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Laurence Geller

Strategic’s Strategy

Editors’ Note

Laurence Geller is Director and Founder of Strategic Hotel Capital & Resorts. Prior to founding SH&R in 1997, Geller held positions as Executive Vice President and Chief Operating Officer of Hyatt Development Corporation, Senior Vice President of Holiday Inns, Inc., and Director of Grand Metropolitan Hotels in London. Geller is a former Vice Chairman of the Commercial and Retail Council of the Urban Land Institute and past Chairman of the Industry Real Estate Finan-cing Advisory Council of the American Hotel & Lodging Association. Geller is Chairman of the Board of the Churchill Centre and Ambassador for North America for the Hotel Catering and Institutional Management Association of the U.K. He is a graduate of Ealing Technical College’s school of hotel management and catering.

company Brief

Strategic Hotels & Resorts, Inc. (www.strategichotels.com), is the owner and asset manager of 19 high-end hotels and resorts in North America, Mexico, and Europe, ranging from large convention hotels to exclusive resorts, managed by internationally known hotel management companies.

How have current economic conditions affected your business growth?

It’s very challenging to find growth as we used to define it. In a downward trending environment, our growth comes from increasing margins against diminishing revenues and market share against our competitors. We see that as a proxy for positive growth. So if everybody else is retaining 20 cents on a dollar loss of revenue, we strive to retain at least double. It’s hard to create demand in an environment of fear-driven consumers, but we try and grow (or maximize preservation of) revenues, through aggressive market share growth tactics – at the expense of our competitors – and create some measure of localized incremental demand by incentives and promotions. We continue to work on several internal growth projects rather than third-party acquisition projects. We’re predicting a downturn in occupancy for 2009, so we’re being very creative on incremental projects within our hotels using the minimum capital rather than new deals.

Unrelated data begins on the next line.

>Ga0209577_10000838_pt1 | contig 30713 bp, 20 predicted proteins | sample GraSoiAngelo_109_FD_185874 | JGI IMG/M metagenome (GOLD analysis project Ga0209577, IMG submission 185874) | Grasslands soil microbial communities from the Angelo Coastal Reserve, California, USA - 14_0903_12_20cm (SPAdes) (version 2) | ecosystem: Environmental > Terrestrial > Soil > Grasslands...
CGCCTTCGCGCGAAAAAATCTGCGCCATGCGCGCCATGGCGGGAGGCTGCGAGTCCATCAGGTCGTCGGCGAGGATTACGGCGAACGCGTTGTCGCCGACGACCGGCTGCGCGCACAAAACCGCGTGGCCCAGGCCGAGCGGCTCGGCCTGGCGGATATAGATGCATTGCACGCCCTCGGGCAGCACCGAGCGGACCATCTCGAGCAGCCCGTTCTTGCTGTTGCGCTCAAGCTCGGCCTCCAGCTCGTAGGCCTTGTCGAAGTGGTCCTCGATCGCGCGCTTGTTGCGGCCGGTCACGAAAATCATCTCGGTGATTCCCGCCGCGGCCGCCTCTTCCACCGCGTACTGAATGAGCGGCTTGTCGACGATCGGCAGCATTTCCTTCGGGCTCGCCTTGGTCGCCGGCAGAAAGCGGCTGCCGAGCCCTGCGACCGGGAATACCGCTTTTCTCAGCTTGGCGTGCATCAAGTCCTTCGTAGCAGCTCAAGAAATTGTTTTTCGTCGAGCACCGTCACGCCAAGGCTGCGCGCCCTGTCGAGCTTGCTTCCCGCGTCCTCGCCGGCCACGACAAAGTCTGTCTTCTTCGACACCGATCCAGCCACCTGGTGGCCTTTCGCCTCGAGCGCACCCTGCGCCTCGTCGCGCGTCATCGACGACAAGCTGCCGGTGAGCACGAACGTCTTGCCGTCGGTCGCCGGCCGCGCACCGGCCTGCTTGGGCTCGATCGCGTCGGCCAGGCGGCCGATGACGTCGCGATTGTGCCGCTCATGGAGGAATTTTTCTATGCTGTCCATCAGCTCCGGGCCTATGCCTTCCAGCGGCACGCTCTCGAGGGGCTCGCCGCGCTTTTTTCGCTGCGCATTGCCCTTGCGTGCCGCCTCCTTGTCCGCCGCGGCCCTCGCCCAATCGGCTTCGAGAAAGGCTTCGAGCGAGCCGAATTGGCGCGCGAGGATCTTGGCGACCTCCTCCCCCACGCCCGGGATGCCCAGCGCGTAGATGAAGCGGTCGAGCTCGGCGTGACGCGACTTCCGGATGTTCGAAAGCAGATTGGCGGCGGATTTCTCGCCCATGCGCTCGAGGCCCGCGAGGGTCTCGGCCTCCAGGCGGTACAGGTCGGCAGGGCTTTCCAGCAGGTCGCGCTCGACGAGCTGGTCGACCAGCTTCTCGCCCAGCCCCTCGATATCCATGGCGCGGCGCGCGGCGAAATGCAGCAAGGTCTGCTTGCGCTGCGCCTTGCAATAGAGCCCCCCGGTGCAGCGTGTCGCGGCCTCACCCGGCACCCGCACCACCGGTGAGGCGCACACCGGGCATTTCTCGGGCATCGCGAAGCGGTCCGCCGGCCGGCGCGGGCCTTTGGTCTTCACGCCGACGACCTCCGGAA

How challenging is it to be successful in the food and beverage part of the business?

We did extensive consumer research and found that while customers enjoy the intimacy of the hotel restaurant, a hotel restaurant in a market with myriad thriving restaurants outside of the hotel generally isn’t credible. Brand-oriented people won’t go to a relatively anonymous in-house hotel restaurant because it isn’t as good as another name, but if you give them a brand name, they’ll visit you often. And in-house guests prefer to stay within the hotel if it meets their objectives. Consumers told us a brand-name restaurant in a Four Seasons is credible because the Four Seasons is credible. We took that basic research and went into the local market in the Washington, D.C. area and found out that was true for non-hotel guests as well. Therefore, a brand-name restaurant in a branded hotel gives them a great deal of security. So that’s how we do it in many cases. At our Four Seasons in Washington D.C., we are about to open a Bourbon Steakhouse, which is one of Michael Mina’s truly incredible restaurants. Our two Gordon Ramsey restaurants in our Marriott Grosvenor Square in London are incredibly successful, with Maze having been recently voted London’s best restaurant. It’s one step at a time, property by property, and market by market. For us, it’s about maximizing yield per square foot in a manner sympathetic with the requirements of in-house guests.